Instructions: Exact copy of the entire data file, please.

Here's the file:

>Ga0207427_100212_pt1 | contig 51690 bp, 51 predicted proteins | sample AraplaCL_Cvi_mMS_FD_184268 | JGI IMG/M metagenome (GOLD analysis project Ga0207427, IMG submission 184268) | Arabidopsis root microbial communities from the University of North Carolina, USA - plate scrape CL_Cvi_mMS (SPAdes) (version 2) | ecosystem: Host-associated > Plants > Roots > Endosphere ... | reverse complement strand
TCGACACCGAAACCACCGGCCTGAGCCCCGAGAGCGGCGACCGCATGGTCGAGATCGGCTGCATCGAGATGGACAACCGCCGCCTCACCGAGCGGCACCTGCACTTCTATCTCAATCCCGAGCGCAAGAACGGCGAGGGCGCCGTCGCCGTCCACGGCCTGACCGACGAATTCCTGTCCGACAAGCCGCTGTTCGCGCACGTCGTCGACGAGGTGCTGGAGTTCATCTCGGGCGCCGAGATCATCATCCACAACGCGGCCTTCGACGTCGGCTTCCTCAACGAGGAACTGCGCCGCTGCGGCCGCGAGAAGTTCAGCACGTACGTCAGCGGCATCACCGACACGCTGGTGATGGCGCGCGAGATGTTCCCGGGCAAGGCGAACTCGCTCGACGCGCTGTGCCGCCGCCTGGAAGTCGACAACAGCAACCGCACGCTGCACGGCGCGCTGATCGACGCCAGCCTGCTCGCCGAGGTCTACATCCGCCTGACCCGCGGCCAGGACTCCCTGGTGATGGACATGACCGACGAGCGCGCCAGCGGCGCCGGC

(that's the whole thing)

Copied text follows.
>Ga0207427_100212_pt1 | contig 51690 bp, 51 predicted proteins | sample AraplaCL_Cvi_mMS_FD_184268 | JGI IMG/M metagenome (GOLD analysis project Ga0207427, IMG submission 184268) | Arabidopsis root microbial communities from the University of North Carolina, USA - plate scrape CL_Cvi_mMS (SPAdes) (version 2) | ecosystem: Host-associated > Plants > Roots > Endosphere ... | reverse complement strand
TCGACACCGAAACCACCGGCCTGAGCCCCGAGAGCGGCGACCGCATGGTCGAGATCGGCTGCATCGAGATGGACAACCGCCGCCTCACCGAGCGGCACCTGCACTTCTATCTCAATCCCGAGCGCAAGAACGGCGAGGGCGCCGTCGCCGTCCACGGCCTGACCGACGAATTCCTGTCCGACAAGCCGCTGTTCGCGCACGTCGTCGACGAGGTGCTGGAGTTCATCTCGGGCGCCGAGATCATCATCCACAACGCGGCCTTCGACGTCGGCTTCCTCAACGAGGAACTGCGCCGCTGCGGCCGCGAGAAGTTCAGCACGTACGTCAGCGGCATCACCGACACGCTGGTGATGGCGCGCGAGATGTTCCCGGGCAAGGCGAACTCGCTCGACGCGCTGTGCCGCCGCCTGGAAGTCGACAACAGCAACCGCACGCTGCACGGCGCGCTGATCGACGCCAGCCTGCTCGCCGAGGTCTACATCCGCCTGACCCGCGGCCAGGACTCCCTGGTGATGGACATGACCGACGAGCGCGCCAGCGGCGCCGGC